As for rich people spending more on their children's education the two best secondary schools in this country are probably Deerfield Academy and Phillips Exeter Academy. The cost to attend either of these schools as a day student is about $27,000 a year. This does not include textbooks, supplies, or even meals. Factor all of those in and the average yearly cost is about $35,000 a year. So, the best secondary schools in the country spend about $35,000 per pupil. Mississippi spends about $6,000 per pupil.

Once again, if money doesn't matter why do rich people spend so much on their children's education?

Anonymous said...

Rich people paying so much to educate their children is another status symbol. Do rich people drive Bentleys, Rolls-Royces, or other super expensive cars because they are so much better than "regular" luxury cars like Mercedes-Benzes or BMWs? Is a $200,000 car really so much better than a $60,000? Of course not. There's only so much horsepower, leather, wood trim, etc. that can be put on a car. After a certain point, it's just about name recognition. Is a Deerfield education really worth twice as much as a Darlington one? Doubtful in terms of quality. There are only so many "bells and whistles" that can be put on anything, but the name recognition (aka status symbol) is another question. Is the name recognition worth twice as much? Perhaps it is to someone, and if the someone is a Harvard/Yale/Oxford admissions officer... Being rich is about having excess and access. No one needs a Deerfield education, just as no one needs a Bentley. One needs a quality education (and a means of transportation).

Research also shows that with as little as 30% of parents supporting the schools, there can be significant improvements in teacher recruitment/retention, discipline problems, student achievement, and other areas. I would do a job I love that doesn't pay well over one that I merely like that does pay well if I can be assured of having the support system necessary to do my job effectively (read: keep me happy in my job). I know many people who prize happiness over financial excess.

How many people want to do something they love? How many people will do something they love for little pay? How many people are willing to do something they love for little pay with no support? One doesn't have to be rich to be happy, being financially above water and happy is great. But being poor and miserable sucks. I've been there.

Anonymous said...

I assume, using your reasoning Ben, that tomorrow, one could switch all Deerfield's or Phillips Exeter's students with an equivalent number of students from, say, a Roxbury high school, and these new students by the end of the year at Deerfield or Exeter would perform as well as the students they replaced would have had they stayed??? Similarly, I assume also that those students kicked out of Deerfield/Exeter and sent to the Roxbury school by the end of the year would perform as poorly as the students they replaced in Roxbury would have had they stayed???? You KNOW that neither scenario would result. The Deerfield kids would perform well in Roxbury, even with lesser teachers and fewer resources, and the Roxbury kids would perform just as poorly despite the wealth of resources available t them. What makes a Deerfield good is the quality of the students granted admission (and the quality of the students granted admission is influenced by the attractiveness of the school - the quality of the teachers, resources, etc. It's desireable, so it can be very selective.) Great resources and great teachers alone, without the ability to selectively admit, would provide very little in improved performance.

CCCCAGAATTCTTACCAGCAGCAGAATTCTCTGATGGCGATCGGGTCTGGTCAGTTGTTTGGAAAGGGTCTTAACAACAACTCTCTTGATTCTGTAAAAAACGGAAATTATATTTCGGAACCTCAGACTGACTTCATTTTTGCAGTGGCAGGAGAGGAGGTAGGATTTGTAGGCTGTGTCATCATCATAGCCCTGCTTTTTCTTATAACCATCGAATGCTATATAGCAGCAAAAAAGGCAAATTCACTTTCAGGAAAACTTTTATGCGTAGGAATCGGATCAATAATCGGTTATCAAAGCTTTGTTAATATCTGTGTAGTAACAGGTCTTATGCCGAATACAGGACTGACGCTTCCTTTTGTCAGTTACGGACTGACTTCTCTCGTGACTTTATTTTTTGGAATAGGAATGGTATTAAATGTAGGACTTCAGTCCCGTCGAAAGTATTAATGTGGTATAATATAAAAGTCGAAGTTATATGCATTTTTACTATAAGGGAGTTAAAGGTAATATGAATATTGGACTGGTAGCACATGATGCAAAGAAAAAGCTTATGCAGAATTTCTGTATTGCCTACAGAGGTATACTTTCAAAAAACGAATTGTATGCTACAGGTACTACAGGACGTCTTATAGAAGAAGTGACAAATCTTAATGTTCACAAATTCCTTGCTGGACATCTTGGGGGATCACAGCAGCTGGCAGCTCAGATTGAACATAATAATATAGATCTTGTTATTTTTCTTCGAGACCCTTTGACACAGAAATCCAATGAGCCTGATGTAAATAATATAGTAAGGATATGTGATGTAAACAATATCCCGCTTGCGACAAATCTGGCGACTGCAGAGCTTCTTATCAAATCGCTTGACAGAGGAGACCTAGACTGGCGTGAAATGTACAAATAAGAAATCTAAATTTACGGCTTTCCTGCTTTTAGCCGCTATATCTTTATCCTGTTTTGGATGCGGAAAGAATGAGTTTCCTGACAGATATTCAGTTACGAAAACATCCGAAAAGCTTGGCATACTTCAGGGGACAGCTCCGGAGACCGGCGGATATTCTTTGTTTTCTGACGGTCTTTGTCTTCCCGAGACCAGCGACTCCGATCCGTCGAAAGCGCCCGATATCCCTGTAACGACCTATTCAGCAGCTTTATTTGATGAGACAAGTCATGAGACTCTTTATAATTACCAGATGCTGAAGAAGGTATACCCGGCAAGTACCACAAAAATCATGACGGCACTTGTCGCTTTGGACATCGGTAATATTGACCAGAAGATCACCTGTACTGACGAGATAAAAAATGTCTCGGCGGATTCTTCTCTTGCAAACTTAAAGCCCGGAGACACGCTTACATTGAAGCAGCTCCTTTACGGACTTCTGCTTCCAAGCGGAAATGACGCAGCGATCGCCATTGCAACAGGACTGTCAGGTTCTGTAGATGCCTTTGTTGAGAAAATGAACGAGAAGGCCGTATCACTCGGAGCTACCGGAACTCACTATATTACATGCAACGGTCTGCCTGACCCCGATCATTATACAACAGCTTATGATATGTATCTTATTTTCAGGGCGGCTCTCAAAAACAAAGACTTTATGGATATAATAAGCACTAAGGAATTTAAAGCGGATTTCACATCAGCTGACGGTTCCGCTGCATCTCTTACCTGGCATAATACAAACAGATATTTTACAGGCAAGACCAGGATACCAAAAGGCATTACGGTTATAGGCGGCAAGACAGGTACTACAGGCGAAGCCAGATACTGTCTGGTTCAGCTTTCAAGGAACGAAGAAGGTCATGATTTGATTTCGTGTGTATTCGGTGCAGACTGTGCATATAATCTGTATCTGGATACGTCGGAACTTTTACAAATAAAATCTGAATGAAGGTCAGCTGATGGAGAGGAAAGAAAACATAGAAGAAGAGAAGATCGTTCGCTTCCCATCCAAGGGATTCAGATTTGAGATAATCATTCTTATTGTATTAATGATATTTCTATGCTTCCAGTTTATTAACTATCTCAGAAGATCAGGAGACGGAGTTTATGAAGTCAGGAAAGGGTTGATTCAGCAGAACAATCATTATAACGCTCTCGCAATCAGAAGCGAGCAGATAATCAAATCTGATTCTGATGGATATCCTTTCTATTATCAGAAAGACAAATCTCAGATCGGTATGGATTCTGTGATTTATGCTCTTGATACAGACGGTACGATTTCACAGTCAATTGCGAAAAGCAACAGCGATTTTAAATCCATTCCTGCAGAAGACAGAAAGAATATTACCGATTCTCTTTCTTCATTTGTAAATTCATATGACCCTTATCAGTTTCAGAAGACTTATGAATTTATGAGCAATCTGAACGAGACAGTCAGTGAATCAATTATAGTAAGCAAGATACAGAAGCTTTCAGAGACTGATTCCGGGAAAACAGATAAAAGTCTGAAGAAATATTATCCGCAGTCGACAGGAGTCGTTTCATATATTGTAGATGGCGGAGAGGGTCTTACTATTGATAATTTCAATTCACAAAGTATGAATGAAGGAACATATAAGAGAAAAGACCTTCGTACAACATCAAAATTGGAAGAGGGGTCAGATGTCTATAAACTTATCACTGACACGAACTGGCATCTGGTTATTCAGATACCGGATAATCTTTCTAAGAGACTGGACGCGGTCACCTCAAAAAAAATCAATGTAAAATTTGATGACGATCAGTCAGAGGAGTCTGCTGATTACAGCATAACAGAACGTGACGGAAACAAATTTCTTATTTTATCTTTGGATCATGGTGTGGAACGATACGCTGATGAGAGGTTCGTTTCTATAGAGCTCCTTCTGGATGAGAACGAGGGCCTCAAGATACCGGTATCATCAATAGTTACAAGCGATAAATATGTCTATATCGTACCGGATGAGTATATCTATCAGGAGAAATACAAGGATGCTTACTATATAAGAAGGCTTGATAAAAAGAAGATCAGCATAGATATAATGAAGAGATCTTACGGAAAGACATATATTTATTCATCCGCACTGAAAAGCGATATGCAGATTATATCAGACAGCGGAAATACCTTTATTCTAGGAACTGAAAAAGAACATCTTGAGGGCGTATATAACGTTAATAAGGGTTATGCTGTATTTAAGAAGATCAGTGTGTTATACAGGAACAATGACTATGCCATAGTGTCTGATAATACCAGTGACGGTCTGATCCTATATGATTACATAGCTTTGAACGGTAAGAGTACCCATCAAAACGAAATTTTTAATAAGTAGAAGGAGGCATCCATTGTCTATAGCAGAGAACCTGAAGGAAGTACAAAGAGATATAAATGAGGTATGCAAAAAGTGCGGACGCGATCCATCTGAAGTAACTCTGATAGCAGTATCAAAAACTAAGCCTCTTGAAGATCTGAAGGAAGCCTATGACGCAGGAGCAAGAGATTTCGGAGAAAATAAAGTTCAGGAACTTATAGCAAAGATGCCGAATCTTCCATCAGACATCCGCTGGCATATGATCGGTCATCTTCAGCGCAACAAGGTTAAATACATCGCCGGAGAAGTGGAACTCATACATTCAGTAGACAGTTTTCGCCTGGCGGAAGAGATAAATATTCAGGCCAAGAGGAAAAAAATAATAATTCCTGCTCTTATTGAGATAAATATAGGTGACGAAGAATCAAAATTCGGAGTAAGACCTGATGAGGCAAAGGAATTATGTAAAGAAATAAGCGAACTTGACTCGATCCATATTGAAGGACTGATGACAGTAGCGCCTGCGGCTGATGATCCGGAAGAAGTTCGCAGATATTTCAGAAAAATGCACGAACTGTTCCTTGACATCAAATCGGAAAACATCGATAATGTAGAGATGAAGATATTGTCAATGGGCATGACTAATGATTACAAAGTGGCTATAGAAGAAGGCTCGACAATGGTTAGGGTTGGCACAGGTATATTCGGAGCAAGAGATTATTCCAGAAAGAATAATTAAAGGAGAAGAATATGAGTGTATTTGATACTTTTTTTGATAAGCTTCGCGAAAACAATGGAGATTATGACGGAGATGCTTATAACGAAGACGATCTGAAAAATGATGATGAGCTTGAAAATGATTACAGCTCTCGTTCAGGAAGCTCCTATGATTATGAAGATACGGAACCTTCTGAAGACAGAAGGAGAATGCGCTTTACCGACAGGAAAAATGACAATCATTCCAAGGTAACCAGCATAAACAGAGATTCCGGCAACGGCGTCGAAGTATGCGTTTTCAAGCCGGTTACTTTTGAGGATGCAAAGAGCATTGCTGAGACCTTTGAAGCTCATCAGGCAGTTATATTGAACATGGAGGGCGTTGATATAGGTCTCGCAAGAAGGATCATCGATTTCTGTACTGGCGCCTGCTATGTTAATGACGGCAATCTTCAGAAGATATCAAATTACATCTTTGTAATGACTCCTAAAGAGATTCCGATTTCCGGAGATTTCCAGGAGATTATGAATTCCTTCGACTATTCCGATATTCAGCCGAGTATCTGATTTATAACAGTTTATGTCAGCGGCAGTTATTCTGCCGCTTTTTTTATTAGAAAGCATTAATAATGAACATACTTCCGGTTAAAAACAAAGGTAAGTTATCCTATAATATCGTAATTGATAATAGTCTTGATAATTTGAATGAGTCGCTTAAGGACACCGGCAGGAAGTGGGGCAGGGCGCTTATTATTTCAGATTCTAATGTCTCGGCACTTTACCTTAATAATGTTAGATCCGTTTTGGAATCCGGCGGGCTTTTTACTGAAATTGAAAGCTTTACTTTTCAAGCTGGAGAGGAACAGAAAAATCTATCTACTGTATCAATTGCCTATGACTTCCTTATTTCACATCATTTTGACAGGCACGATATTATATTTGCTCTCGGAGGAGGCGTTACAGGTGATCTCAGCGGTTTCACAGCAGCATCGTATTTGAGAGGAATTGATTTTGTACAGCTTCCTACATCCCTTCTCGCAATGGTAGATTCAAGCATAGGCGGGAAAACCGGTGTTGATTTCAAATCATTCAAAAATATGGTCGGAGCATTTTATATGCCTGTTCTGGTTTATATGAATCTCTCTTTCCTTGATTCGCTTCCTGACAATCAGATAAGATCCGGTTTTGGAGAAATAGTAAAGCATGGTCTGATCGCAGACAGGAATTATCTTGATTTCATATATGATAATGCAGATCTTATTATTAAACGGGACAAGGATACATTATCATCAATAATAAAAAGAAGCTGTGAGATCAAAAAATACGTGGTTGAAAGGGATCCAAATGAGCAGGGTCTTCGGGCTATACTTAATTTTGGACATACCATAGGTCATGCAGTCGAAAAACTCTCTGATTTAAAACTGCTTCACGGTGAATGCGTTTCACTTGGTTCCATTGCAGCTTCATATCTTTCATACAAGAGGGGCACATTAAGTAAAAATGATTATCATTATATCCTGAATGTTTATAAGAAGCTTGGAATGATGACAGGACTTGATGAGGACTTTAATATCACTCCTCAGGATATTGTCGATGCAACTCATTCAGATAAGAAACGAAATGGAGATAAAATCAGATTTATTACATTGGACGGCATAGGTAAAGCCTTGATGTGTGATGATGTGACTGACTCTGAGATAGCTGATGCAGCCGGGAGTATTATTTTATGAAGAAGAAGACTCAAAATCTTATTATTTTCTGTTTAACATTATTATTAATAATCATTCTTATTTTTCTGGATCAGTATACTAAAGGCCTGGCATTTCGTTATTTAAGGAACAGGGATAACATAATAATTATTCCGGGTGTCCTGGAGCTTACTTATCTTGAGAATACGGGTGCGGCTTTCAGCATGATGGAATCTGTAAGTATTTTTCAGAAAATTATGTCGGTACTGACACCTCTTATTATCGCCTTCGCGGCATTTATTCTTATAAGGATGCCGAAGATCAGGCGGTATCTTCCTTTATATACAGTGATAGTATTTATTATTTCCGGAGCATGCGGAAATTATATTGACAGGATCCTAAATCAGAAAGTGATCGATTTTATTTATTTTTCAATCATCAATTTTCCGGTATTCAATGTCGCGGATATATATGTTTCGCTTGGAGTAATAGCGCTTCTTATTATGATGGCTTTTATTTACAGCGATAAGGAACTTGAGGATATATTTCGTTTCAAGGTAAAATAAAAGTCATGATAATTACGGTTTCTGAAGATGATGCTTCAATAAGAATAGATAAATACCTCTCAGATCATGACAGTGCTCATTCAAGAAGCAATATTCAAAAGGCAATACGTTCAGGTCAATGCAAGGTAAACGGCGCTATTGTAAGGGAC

Ben Guest said...

I don't know anything about Roxbury but I do know if you took a class of first-graders from a typical Delta school and switched them out with a class of first-graders from Deerfield and then waited twelve years the Delta kids at Deerfield would all be going to college.

As for the Deerfield kids who were switched to the Delta, a bunch of them would have dropped out, and the rest would have received a vastly inferior education.

The Delta kids at Deerfield would certainly test higher on any standardized test than the Deerfield kids in the Delta.

Uncle Coy said...

Tonight on PBS I watched, “Eyes on the Prize.” I know civil rights history but I forgot it, it was never real to me until tonight. It was only forty years ago that blacks were "not allowed" to vote in Mississippi. Blacks out numbered whites 4 to 1, yet did not vote out of fear. We are only forty years removed from people risking their life, livelihood and home for the right to vote. Our educational system is messed up because of the sins of our "fathers". In the face of poverty and racism, blacks have gained their freedom, but only on paper. What is free about an educational system that produces a seventh grader who cannot comprehend what is on the paper in front of him after he reads it? What is fair about an eight grader whose younger brother is in ninth grade or that three siblings separated by 4 years are all in the eighth grade together. These are great kids, who are not dumb or in SPED. I cannot look at these kids and say they are behind because of lack of motivation or effort. They are behind because of the culture within my school district. The culture created because of the sins of our "fathers." Money is not the answer, trained professionals are, but to bring in the trained professionals you better have deep pockets.